We also investigated whether leptin stimulation affected mitochondrial membrane potential. Leptin treatment for up to 24 h did not induce a substantial decline in Rd123 fluorescence nor in JC-1 fluorescence, indicating that mitochondrial membrane potential was unaffected. In contrast, and as expected, H2O2 exposure triggered a dramatic decrease in Rd123 and JC-1 staining (Fig. S2).

Involvement of Akt and ERK pathways in profibrotic and prooxidant effects of leptin

Leptin was able to stimulate the phosphorylation of both Akt and ERK1/2 in cardiac myofibroblasts, reaching the maximum level at 15 minutes (Fig. 2a and b). This activation shows a biphasic pattern because it was also observed 24 hours after exposure to leptin (Fig. S3). Taking into consideration that PI3K/Akt and MAPK/ERK pathways could mediate the phosphorylation of the signal transducer and activator of transcription 3(STAT3) which regulates genes involved in ECM20, we evaluated this possibility. As shown in Fig. S4a, leptin was able to stimulate the phosphorylation of STAT3 in cardiac myofibroblasts, reaching the maximum level at 30 minutes (Fig. S4a). STAT3 phosphorylation was also stimulated by leptin at 24 hours and this effect was blocked by the presence of both pathway inhibitors (LY294002 and PD98059; Fig. S4B).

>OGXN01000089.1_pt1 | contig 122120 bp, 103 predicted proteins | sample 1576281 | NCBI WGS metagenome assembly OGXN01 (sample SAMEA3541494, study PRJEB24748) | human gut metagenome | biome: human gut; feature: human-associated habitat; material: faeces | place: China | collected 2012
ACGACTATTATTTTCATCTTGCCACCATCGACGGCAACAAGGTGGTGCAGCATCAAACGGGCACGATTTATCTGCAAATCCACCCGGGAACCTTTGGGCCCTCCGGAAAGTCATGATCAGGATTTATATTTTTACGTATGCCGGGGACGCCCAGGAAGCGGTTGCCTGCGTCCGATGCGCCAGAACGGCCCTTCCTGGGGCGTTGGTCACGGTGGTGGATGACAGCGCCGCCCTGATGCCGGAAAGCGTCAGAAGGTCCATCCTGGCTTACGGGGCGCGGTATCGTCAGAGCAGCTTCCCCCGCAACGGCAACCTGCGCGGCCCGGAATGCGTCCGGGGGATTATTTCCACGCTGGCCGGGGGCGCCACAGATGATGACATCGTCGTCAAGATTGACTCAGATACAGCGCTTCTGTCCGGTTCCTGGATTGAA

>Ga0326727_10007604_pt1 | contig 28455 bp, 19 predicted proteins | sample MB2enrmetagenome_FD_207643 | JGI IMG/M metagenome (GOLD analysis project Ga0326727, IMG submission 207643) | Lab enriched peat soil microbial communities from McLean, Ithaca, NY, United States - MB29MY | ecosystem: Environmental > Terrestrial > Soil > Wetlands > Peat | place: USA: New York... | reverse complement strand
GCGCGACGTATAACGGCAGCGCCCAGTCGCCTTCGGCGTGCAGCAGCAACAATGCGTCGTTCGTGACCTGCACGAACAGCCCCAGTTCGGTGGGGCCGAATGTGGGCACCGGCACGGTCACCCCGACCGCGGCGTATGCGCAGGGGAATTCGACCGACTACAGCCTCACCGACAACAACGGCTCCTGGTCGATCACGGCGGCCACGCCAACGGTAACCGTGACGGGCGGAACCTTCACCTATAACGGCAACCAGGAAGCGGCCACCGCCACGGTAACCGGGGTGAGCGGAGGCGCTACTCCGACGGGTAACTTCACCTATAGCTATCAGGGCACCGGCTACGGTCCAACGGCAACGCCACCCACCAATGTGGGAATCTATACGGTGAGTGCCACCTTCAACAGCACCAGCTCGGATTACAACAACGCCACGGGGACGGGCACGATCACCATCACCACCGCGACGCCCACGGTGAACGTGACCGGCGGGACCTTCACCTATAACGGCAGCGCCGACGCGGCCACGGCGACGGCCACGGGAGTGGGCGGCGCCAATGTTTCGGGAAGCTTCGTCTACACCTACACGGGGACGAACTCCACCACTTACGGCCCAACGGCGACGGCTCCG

Figure 2
figure2

Effect of leptin on Akt and MEK pathways and impact of inhibition of Akt and MEK pathways on profibrotic protein factors and ROS levels in cardiac myofibroblasts. Protein levels of (a) pAkt/Akt and (b) pERK 1/2/ERK1/2 stimulated by leptin (100 ng/mL) for indicated time intervals. Cardiac myofibroblasts stimulated for 24 hours with leptin (100 ng/mL) in the presence or absence of the inhibitors of either MEK (PD98059; PD; 25 × 10−6 mol/L) or Akt (LY294002; LY; 20 × 10−6 mol/L) pathways for 24 hours. (c) Protein levels of collagen type I, TGF-β, CTGF and galectin-3. (d) Representative microphotographs in cells labeled with DHE and (e) Quantification of total superoxide anions and. Bar graphs represent the mean ± SD of 3–4 assays in arbitrary units normalized to β-actin. *p < 0.05; ***p < 0.001 vs. control. ††p < 0.01; †††p < 0.001 vs. leptin.